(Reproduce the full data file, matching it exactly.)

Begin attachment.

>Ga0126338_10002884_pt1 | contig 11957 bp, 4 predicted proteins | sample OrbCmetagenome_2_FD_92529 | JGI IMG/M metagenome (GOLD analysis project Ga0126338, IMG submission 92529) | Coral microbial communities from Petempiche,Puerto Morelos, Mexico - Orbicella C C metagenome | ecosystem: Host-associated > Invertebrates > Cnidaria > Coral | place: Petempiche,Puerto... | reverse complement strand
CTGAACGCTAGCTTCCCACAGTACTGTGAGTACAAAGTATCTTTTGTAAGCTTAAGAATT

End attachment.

>Ga0126338_10002884_pt1 | contig 11957 bp, 4 predicted proteins | sample OrbCmetagenome_2_FD_92529 | JGI IMG/M metagenome (GOLD analysis project Ga0126338, IMG submission 92529) | Coral microbial communities from Petempiche,Puerto Morelos, Mexico - Orbicella C C metagenome | ecosystem: Host-associated > Invertebrates > Cnidaria > Coral | place: Petempiche,Puerto... | reverse complement strand
CTGAACGCTAGCTTCCCACAGTACTGTGAGTACAAAGTATCTTTTGTAAGCTTAAGAATT